Artichokes are among the most versatile and oldest vegetable, dates back to the time of the Greek philosopher and naturalist, Theophrastus (371-287 B.C.), who wrote of them being grown in Italy and Sicily.
Tiny artichokes simmered in white wine, rosemary, thyme, and other aromatics, a la Provençale; artichoke slices bathed in garlicky lemon oil and grill-seared, Barcelona style; tender hearts stewed with lamb and sweet spices in a Maroccan tagine; artichokes plumped with dill-scented rice, Turkish fashion; wedges braised with leeks and mint, a la grecque; whole flattened miniatures, their flower-like forms fried leafy brown and dusted with coarse salt, alla giudia (Italian Jewish style). Then there are raw artichokes: bittersweet crescent cuts in the vinaigrette with croutons, walnuts, tomatoes, mint, and parsley, in fresh California style. The dried artichoke tea trà Atiso and stew artichoke with pig trotter bông atiso hầm giò heo in the mountainous South-Central Vietnamese city of Đà Lạt, the capital of Lâm Đồng Province are unique and delicious.
The artichoke was likely introduced by the French colonialists to Việt Nam and planted in many places, however, only the temperate climate of the hill station town of Đà Lạt, 300 km north of Sài Gòn is suitable for the growth and development of this precious plant.
Although some locals prepare the artichokes in soup or braised dishes they’re mainly dried and processed into a refreshing, deep flavored tea. Grassy, nutty, and naturally sweet it’s a fabulous alternative to other herbal teas.
History and legends
Artichokes and cardoons—have been on the human table since at least the days of ancient Greece and Rome. Ancient Greeks and Romans considered artichokes a delicacy and an aphrodisiac. In Ancient Greece, the artichoke was attributed to being effective in securing the birth of boys. Since the artichoke was considered an aphrodisiac and was thought to enhance sexual power, eating an artichoke was reserved only for men in Europe 16th century.
According to Greek myth, the artichoke owes its existence to the God Zeus who—on a visit to his brother Poseidon—spotted a gorgeous girl, Cynara, bathing on the beach. She did not seem frightened by the presence of a god, and Zeus fell instantly in love and seized the opportunity to seduce her. He was so pleased with the girl, whose name was Cynara, that he decided to make her a goddess so that she could be nearer to his home on Olympia. Cynara, however, soon missed her mother and grew homesick. She snuck back to the world of mortals for a brief visit. After she returned, Zeus discovered this un-goddess-like behavior. Enraged, he tossed Cynara from Olympus and transformed her into the plant we know as the artichoke.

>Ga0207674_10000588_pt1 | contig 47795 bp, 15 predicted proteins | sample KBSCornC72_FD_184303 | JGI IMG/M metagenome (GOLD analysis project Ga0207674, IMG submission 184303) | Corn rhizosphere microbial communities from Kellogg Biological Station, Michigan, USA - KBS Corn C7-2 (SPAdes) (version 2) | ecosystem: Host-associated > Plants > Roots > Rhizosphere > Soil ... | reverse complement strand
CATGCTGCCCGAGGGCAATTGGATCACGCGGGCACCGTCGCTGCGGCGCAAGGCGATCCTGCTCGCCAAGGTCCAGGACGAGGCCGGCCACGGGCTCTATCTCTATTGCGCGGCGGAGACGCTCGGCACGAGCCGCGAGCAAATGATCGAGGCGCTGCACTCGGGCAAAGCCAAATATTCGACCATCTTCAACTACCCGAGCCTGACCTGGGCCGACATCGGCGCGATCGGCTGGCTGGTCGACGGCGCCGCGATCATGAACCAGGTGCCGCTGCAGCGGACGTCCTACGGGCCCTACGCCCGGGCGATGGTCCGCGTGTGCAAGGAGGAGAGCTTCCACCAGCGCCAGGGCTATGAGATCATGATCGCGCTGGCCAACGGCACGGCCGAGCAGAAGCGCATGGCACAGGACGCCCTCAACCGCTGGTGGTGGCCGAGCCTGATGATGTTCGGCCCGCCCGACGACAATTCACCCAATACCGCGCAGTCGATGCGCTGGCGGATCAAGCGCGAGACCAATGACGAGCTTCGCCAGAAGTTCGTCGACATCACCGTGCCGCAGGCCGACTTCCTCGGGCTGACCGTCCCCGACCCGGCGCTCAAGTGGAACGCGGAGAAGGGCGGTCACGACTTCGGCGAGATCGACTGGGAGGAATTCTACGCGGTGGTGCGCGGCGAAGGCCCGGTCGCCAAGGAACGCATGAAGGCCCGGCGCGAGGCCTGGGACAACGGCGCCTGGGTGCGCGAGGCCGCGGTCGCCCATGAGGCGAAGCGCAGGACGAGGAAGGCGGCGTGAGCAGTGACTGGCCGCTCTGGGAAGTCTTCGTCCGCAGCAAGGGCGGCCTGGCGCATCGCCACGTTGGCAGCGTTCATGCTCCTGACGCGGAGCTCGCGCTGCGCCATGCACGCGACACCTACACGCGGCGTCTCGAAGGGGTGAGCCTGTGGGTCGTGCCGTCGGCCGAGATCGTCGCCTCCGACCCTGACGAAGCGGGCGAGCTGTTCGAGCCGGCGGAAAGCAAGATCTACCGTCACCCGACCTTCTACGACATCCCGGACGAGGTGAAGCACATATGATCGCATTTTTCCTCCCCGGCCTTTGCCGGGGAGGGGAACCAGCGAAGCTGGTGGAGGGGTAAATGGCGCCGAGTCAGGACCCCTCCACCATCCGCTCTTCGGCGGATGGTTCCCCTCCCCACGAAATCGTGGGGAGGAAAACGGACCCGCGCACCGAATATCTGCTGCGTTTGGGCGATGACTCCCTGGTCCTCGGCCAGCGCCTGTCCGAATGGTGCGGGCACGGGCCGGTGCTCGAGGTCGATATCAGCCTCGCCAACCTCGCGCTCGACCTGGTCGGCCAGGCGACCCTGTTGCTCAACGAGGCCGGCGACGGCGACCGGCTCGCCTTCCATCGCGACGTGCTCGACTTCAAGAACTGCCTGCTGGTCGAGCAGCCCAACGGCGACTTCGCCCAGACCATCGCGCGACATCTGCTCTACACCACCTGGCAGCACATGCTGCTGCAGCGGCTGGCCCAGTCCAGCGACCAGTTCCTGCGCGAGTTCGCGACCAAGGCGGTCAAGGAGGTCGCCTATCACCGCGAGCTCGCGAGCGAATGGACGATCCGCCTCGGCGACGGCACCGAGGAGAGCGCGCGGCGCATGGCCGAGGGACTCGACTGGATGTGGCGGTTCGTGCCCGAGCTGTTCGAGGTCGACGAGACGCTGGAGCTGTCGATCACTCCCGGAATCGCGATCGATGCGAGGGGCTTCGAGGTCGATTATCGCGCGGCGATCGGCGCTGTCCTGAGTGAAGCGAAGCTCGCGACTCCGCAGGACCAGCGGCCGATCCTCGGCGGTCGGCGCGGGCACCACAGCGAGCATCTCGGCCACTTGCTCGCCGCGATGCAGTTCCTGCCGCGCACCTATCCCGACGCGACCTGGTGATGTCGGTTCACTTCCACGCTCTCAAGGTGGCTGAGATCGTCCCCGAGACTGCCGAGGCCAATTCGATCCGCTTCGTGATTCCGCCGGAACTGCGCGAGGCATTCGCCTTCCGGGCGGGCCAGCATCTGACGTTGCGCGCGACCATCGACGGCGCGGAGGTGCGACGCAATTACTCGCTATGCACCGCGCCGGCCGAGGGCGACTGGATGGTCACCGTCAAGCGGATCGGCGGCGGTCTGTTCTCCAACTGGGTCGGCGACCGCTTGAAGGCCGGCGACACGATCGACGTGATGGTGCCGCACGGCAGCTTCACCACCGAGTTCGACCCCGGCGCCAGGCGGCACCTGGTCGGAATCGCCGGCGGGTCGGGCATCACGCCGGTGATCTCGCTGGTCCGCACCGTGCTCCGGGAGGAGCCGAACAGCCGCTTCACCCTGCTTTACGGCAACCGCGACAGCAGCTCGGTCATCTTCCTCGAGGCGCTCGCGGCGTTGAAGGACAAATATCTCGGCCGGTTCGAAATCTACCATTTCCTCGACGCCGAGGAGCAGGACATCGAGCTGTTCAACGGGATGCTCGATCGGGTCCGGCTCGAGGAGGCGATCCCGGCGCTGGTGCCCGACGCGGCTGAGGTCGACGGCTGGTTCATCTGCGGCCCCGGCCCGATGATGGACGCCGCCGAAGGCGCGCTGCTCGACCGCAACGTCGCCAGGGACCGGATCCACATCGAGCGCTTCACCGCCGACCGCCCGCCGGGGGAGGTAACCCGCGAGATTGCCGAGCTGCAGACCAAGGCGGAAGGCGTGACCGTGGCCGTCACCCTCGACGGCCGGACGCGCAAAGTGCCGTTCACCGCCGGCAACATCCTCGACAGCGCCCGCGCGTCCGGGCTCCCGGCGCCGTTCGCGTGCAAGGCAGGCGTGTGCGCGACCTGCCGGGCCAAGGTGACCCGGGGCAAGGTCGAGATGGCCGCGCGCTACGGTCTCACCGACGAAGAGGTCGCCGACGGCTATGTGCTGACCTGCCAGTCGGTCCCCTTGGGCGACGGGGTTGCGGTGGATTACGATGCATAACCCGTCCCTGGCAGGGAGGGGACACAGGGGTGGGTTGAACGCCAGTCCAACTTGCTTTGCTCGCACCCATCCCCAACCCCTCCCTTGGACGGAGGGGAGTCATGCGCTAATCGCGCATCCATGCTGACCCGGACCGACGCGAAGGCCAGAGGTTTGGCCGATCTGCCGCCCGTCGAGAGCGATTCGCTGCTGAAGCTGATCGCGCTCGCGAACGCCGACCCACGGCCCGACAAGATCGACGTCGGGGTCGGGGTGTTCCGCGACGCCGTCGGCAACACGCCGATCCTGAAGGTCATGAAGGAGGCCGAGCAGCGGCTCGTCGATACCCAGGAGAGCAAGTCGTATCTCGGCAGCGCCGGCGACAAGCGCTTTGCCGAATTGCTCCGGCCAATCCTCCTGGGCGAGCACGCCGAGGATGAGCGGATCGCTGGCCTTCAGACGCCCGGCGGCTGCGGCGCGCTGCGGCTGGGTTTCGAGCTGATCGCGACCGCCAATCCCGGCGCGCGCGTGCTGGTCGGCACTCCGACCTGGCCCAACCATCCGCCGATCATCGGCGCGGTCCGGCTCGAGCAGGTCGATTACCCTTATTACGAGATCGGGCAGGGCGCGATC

Catherine de Medici (Italian-born French queen, regent, and mother of three kings of France), is said to have brought artichokes to France in the 16th century when she arrived from Florence at the age of fourteen to marry the Duke of Orléans, second son of the king of France, the future Henry II. She apparently ate a lot of them too, which—given the artichoke’s over-sexed reputation. From France, artichokes spread to Holland and England, America, and Southeast Asia, namely, Việt Nam.
Buy and Store
Choose firm, heavy artichokes with dark green leaves. Some varieties have leaves that are more tightly packed; thorned varieties tend to be a bit looser. A little bit of brown coloring at the tips isn’t a deal-breaker, but do avoid shriveled looking artichokes with very loose or split leaves.
To store fresh artichokes, cut a small slice off the stem, wrap it in a wet paper towel, and store the artichokes in an airtight plastic bag for up to 5 days. Artichokes remain fairly constant in appearance for weeks, but flavor and tone are adversely affected from the moment they are cut from the stalk. For maximum taste and tenderness, cook them as soon as possible; do not stock up.
Rap artichoke forcefully against the work surface to open up “petals.” Soak in lukewarm water while you prepare other ingredients, then rinse well. (Most artichokes are sprayed with pesticides throughout the growing cycle.)
The stem is a continuation of the artichoke bottom (crown or fond in French) and can be equally choice – so do not remove it automatically. To check, trim until you reach the stem’s pale care: taste. If very bitter, remove (see below). If not, peel and keep intact or slice for sautés, soup, or stuffing.
To remove the stem: Lay the artichoke on its side and hold it with one hand. With the heel of the other hand, forcefully press down on the stem to break it off. Some stems resist be must be cut.
To prepare artichokes to serve whole: bend down and snap off dark bracts, stopping when reaching a paler green layer. With a stainless steel knife, slice across cone tip where it turns light. With scissors, cut off the prickly tip of each exposed bract. Cook at this point or clean further, as follows.
To remove choke: Rap trimmed artichoke top hard against the work surface to open it wide, then open further with fingers. With a melon ball cutter or spoon, scoop out the choke and prickly parts. Remove any discolored lower leaves. Use kitchen shears to trim tough tips off remaining outer leaves, if desired.
About discoloration: Rub all cut surfaces with a lemon half to keep them from turning dark. Some cooks like to soak the trimmed artichoke in lemon water for an hour or so before cooking to improve taste and tenderness. When water is unusually alkaline (hard), artichokes, like litmus paper, will change color. But they have no harmful effects. However, water-soluble vitamins are lost, so it is best to add some acid to all cooking water, both for color and vitamin retention.